Once, desiring to present the development of human spirit, he drew a row of cubes: the first, falling, knocks down the second; the second, a third, the third, a fourth, and so on, ad infinitum. Underneath he wrote: “One jolts the other.” And he also added: “The cubes designate the generations of mankind and the stages of its knowledge.” On another drawing he represented a plough, turning up the earth, with the inscription: “Persistent Rigour.” He believed that his turn, too, would come in the row of falling cubes, — that at some time or other men would respond to his summons also. (p. 345)Korzybski had long had the habit of reading a book by studying its author. His formulation of time-binding generalized this and thereby continued the humanist theme of the human origins of human culture. It implied that any aspect of culture had an author—in fact multiple authors. In his later writing and teaching, Alfred would often emphasize art, mathematics, religion, science, etc., as “manmade and nothing but.” This didn’t necessarily make them dependant on entirely arbitrary foundations but, on the contrary, seemed to provide a necessary approach for understanding, appropriating, and using them more effectively. And revising them when needed.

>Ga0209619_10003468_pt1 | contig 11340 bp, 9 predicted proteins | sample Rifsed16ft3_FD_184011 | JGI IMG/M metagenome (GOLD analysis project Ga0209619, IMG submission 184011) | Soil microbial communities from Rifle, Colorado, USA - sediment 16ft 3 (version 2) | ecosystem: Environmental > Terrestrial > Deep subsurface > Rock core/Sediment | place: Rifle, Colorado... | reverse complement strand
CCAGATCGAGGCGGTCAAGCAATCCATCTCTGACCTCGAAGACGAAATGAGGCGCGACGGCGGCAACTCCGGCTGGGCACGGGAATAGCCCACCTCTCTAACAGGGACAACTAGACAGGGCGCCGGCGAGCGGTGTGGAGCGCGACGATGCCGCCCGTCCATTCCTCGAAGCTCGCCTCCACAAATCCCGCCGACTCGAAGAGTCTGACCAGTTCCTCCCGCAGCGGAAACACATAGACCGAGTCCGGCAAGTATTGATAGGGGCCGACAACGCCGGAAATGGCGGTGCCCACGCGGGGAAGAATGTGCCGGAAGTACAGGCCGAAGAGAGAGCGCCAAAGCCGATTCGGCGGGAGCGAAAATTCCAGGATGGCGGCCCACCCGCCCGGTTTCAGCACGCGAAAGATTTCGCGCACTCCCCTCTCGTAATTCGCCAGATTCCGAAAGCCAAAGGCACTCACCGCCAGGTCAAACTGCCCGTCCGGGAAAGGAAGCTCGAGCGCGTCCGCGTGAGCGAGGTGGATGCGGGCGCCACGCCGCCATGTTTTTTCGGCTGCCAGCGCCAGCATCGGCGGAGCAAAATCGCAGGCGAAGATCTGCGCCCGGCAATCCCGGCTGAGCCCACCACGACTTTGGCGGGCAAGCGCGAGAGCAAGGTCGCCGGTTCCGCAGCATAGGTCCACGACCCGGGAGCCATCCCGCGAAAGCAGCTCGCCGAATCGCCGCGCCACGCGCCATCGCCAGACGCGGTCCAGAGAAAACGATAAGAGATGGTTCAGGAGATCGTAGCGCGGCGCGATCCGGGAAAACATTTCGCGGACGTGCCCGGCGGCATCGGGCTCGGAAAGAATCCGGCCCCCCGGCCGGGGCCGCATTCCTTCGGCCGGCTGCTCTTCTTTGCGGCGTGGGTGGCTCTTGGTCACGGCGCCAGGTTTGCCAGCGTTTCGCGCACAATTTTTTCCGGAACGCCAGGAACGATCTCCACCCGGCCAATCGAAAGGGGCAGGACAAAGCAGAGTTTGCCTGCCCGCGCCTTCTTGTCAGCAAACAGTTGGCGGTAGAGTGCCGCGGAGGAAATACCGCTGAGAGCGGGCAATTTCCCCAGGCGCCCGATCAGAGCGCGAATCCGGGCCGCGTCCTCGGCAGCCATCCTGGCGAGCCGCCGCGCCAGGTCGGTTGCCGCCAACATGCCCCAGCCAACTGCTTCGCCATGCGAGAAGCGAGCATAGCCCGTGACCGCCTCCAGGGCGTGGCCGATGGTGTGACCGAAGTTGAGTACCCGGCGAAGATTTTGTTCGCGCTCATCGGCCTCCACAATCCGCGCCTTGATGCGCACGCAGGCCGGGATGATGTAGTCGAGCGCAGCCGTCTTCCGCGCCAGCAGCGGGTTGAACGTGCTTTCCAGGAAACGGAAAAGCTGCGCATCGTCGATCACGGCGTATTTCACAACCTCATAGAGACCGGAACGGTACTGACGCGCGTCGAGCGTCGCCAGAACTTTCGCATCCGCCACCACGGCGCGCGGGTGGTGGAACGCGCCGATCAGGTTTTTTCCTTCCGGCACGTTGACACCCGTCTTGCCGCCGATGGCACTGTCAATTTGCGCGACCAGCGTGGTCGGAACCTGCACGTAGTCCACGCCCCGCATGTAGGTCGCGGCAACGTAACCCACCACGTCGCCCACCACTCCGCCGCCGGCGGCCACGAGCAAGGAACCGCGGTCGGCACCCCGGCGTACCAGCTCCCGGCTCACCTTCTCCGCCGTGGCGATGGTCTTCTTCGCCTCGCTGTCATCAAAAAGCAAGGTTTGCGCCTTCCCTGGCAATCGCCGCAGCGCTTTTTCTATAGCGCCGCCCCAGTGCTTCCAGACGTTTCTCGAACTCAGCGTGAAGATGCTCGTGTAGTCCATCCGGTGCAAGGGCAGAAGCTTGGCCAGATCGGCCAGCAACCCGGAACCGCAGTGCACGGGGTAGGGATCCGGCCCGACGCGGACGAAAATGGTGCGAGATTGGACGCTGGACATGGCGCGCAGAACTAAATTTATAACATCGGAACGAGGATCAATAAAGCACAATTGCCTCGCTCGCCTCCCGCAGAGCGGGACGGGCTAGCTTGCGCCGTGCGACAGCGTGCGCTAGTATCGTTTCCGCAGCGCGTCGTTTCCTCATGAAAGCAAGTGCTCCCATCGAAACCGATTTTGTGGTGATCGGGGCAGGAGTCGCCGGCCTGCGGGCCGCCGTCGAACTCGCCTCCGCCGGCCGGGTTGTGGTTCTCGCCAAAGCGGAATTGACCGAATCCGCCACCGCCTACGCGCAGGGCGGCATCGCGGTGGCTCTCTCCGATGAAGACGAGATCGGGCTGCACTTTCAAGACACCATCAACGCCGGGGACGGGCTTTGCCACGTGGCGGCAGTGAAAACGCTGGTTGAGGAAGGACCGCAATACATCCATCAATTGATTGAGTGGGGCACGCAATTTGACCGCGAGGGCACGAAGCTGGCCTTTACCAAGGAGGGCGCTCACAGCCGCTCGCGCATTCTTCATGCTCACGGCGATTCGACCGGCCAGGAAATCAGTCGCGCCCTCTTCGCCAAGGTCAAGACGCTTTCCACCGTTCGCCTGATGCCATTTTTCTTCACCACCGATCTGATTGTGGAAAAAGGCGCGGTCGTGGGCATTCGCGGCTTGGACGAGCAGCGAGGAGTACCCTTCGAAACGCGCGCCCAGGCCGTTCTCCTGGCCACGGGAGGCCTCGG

Friday, June 13, 2008
Forerunners to the Time-Binding Notion (Part III)
Korzybski’s study of the humanist tradition of Europe, strongly represented in Poland, probably exerted a direct effect on Alfred’s formulation of the time-binding notion. Renaissance thinkers like Leonardo da Vinci (1452-1518) showed how one could acknowledge and learn from the past to develop one’s excellence in the present and in this way contribute to future generations. In his 1902 biographical novel, The Romance of Leonardo da Vinci (English translation 1928), Russian writer Dmitri Merejkowski described a passage from da Vinci’s notebooks: